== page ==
5 Mar 2016

Coffee vs. Tea // part III

(Part I)
(Part II)

In the last part, I talked about taste, a very important and extensive subject. While one may decide for or against a certain beverage because of its taste, this is not the only aspect. Especially when preparing the thing at home, convenience and price, for both the material and equipment, are just as relevant. In this part, I will discuss the pros and cons of both coffee and tea preparation methods and how achievable the different quality levels are. Note that I will only include the preparation of the pure beverage, and not how you serve or combine it, since this is a whole nother subject.

Preparation and Convenience.

Coffee first again. These are the most popular techniques of making it I think.

When you think filter coffee, you'll probably think of a classic filter coffee machine. These are quite convenient, as you basically just put water and ground coffee inside and press the button. The machine itself costs around €50 - 150, and you can put all sorts of coffee inside, as long as it's ground coarse enough. You can produce big amounts at once and need neither extra equipment nor any monitoring. On the other hand, you have no control over temperature and brewing time.

If you'd rather like to control these and give up some convenience in exchange, you can roughly do the same process manually. Just get a drip cone you pour the water over yourself. When trying to get the infusion time and water distribution right, you'll discover that method not really to be suitable for that big amounts (and that infact also applies for the machine version, you just don't see it in there).

Greater amounts of filter coffee should better be prepared via full immersion brew. The prototype device is a french press, available from under €5 up to high end versions. Just put ground coffee inside, boiled water on top, wait a few minutes and press the sieve down to seperate the two. You can serve directly from it. The need of an external hot water source could be seen as a con, but also allows this to be used when there's no electricity, e.g. with a camping stove and a simple pot.

Next is the moka pot. Sometimes untruly called espresso maker, this is the classic Italian home device for rather small quantities of more intense coffee. The price range is similar to the french press. You need finer coffee grounds, so the price range of this will probably start a bit higher than for filter coffee. Put water in the lower part, coffee powder in the middle sieve and screw the pot on top of it. Then it's heated on a cooktop or similar until the water presses itself up.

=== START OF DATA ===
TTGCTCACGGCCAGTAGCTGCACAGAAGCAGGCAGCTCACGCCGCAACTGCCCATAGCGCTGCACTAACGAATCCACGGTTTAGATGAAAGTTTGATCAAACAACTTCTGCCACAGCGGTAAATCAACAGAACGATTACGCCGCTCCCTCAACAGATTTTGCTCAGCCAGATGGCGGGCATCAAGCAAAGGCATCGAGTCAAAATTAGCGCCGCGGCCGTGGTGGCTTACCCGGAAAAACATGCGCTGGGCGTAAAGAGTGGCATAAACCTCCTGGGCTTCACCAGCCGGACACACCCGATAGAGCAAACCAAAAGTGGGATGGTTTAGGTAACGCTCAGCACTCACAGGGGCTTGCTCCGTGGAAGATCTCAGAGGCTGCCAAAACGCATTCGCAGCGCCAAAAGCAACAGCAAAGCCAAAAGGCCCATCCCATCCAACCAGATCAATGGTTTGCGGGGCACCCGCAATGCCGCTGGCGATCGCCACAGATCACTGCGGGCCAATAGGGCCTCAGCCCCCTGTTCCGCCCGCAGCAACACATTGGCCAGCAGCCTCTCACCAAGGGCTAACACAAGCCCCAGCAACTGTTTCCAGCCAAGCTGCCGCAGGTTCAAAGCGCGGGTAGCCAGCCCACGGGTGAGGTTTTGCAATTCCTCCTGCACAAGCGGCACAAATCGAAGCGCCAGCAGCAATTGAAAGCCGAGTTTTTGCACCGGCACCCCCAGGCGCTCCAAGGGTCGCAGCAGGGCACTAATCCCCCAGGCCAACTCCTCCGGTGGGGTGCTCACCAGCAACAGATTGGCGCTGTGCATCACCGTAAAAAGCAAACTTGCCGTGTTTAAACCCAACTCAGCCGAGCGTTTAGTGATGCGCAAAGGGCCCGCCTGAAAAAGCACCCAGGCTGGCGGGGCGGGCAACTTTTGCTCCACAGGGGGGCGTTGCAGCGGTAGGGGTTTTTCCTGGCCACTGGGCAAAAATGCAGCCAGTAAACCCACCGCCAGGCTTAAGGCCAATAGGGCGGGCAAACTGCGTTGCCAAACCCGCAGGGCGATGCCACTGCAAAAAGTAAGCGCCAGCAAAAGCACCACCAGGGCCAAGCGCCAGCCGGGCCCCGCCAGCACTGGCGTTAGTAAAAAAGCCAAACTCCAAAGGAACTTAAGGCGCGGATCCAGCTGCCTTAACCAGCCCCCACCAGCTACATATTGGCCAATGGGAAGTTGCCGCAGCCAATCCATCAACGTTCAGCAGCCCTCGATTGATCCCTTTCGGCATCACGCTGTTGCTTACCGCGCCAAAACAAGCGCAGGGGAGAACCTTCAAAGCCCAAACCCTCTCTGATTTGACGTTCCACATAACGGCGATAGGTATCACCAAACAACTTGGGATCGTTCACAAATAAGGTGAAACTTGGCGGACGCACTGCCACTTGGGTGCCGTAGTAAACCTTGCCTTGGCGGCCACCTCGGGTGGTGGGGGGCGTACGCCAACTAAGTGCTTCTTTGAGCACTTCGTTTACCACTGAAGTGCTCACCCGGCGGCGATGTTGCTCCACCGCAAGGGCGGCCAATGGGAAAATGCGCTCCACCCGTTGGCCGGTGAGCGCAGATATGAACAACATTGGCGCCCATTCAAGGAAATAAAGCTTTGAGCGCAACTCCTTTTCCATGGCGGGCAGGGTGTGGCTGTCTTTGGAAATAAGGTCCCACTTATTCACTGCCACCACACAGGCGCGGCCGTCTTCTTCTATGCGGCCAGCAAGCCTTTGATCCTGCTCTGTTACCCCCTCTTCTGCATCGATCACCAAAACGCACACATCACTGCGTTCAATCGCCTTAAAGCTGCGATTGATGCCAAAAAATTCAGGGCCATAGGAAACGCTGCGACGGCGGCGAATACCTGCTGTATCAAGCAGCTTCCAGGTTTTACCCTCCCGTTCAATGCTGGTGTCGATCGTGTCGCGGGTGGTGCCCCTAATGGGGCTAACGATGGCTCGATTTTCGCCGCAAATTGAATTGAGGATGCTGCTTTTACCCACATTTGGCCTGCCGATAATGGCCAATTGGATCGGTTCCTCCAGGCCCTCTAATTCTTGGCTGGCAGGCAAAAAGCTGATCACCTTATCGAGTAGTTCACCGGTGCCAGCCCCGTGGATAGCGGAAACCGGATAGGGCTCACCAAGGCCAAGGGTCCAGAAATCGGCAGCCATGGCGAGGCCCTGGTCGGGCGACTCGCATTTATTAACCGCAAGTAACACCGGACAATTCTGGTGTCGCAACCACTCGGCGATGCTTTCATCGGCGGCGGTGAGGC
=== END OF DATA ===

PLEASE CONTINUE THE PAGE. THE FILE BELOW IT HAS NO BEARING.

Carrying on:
Now to real espresso. You will have to spend at least some hundreds for a reasonable portafilter machine. The principle is to bring water through very fine ground coffee with a lot of pressure. You usually grind your coffee direclty into the portafilter and then lock that to the machine. These come with a spray lance for frothing the milk for e.g. cappuccino. You'll probably be very interested in espresso to own one of these, since this is definitely the most inconvenient device.

There's of course also the fully automatic machines which mix several coffee drinks for you at the push of a button. These are usually a hygienic mess and completely eliminate the human part from the process, which is just awful in my opinion. Especially when working with these ridiculously overpriced, environment-killing aluminium capsules, they should really be illegalized I say.

As you can see, coffee beans often need some, or even a lot of technologic assistance to transform into a drink. Using a machine can improve the convenience for the moment, but comes with rather high entrance costs, and machines will need replacement after some time. Less technological brewing techniques are not as expensive, and give you a better connection with the drink. They require more attention and time though, as well as more manual dishwashing probably. In exchange, these utensils such as a drip cone are virtually usable forever.